Monday, December 29, 2008
Have spent plenty of time writing about three of the Pennsylvania wine trails, not intentionally ignoring a fourth one, the Berks County Wine Trail. These eight wineries fill in the gap between the Leigh Valley trail to the east and what would informally be called the Uncork York trail that encompasses wineries in and around York and Gettysburg.
Kog Hill Winery, located in Morgantown, Pa., is among those eight members. And for every Chaddsford and Black Ankle and Crossing Vineyards that has poured big sums of time and money into their operation, there are probably twice as many wineries that while scaled down by comparison have carved their own niche in the regional market.
This winery has no vineyard; it contracts with other grape producers and then turns that juice into 21 wines, a line that’s predominantly sweet. Brad Jordan, a member of the Kog Hill “family,” was at the winery Sunday afternoon when I called. He said that the business has come through this year pretty well, crediting much of that because of their prices. “We only have one bottle over $25; that’s our ice wine,” he said. “Other than that that all of them below $20 [one or two bottoming out below $10]. I think that’s the reason we’re doing so well. You get really good value . . . and the prices are so low compared to other wines.”
Jordan said the tastes of the region dictate a line heavy on sweet wines. Their best-seller is a Sunset Blush, which he compared to rose or a blush. The Kog Hill blueberry wine also has been a big seller. Perhaps the next release will match those others in sales, a blueberry Merlot. Jordan said that should be in the bottled in the next two weeks. To his knowledge, the only other winery that sells something similar is in Alaska. It should be available for sale by Valentine’s Day.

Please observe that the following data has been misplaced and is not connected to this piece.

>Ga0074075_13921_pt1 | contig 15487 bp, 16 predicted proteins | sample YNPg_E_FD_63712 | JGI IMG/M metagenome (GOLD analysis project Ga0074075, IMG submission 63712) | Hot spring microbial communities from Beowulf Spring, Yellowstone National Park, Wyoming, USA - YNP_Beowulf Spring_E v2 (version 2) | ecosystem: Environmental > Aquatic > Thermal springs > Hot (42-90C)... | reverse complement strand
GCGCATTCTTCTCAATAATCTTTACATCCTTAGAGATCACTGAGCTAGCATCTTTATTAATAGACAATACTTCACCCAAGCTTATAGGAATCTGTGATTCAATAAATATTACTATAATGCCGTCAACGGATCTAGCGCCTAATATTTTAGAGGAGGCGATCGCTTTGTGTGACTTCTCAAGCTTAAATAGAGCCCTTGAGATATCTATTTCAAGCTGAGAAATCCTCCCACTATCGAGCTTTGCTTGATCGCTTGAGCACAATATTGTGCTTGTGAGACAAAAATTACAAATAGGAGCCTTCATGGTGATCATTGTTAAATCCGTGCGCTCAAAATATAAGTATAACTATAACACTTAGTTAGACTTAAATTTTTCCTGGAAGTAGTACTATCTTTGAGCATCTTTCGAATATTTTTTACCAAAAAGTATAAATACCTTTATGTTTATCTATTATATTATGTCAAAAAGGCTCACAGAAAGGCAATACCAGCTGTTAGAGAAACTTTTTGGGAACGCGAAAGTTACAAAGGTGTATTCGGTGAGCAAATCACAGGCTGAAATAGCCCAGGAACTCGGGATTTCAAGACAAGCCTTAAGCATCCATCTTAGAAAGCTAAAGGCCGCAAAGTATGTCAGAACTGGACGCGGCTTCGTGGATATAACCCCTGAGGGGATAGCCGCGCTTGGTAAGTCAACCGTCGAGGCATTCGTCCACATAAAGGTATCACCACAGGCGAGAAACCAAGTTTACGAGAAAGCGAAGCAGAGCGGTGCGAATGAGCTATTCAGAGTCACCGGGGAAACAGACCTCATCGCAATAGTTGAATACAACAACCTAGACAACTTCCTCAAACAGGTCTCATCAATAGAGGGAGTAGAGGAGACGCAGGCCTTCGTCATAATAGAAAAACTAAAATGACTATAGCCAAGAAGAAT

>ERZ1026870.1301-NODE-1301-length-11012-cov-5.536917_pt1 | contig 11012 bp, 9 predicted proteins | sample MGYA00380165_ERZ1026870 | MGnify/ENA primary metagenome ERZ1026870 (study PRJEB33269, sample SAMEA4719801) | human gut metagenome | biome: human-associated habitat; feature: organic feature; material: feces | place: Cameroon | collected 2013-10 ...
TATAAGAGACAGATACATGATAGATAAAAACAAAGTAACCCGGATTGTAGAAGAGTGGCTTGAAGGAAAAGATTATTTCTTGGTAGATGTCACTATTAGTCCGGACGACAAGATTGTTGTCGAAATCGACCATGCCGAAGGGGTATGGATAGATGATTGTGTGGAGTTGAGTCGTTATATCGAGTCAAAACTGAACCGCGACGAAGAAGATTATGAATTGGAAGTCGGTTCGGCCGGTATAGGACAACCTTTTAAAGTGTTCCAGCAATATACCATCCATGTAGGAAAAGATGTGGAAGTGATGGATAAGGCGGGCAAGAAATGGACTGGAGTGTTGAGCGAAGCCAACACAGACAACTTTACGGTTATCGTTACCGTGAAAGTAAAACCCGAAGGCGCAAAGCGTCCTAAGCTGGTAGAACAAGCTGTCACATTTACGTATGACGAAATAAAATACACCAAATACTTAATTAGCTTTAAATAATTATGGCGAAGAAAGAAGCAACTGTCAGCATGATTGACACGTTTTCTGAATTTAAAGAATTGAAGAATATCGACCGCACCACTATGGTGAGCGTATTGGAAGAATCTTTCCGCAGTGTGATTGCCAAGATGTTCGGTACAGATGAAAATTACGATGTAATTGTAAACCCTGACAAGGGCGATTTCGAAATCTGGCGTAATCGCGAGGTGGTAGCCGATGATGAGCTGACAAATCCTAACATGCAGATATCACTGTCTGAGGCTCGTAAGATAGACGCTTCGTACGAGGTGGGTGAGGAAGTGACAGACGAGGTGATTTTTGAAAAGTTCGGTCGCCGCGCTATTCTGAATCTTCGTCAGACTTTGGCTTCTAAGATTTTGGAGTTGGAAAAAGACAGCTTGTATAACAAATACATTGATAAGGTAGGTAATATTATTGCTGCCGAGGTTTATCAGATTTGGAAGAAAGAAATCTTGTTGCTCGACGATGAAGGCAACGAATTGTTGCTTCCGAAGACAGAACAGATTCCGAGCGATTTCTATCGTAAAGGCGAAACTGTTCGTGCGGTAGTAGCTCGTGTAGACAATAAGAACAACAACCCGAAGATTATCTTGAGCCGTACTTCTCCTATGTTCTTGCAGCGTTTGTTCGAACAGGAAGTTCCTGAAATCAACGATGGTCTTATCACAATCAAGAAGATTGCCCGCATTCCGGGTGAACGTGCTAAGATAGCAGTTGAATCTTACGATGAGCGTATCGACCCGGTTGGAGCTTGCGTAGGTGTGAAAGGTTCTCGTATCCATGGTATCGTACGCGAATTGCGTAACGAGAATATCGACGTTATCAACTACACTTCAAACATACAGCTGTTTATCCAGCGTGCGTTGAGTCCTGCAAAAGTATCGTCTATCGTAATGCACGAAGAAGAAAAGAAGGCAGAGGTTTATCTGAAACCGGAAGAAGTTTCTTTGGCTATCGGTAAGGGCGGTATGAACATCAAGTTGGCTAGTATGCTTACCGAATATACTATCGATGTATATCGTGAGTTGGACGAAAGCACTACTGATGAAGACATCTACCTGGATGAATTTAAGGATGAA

Tastings at the winery are $3, and allow visitors to sample as many of Kog Hill’s wines as they care to. Among some of the other additions to the business in 2009 will be an upgraded Web site, at www.koghillwinery.com, which is expected to be up and running in the next week or two. And that will facilitate a more vigorous program of Internet sales.
Jordan said the winery is hoping to add a weekly happy hour that might run 4 to 8 p.m. on Fridays or Saturdays starting in the late spring, which would include live acoustic music. By that time, visitors should be able to sample some new “concoctions” the winery is planning to introduce, a blend of some of the wines that Kog Hill already produces.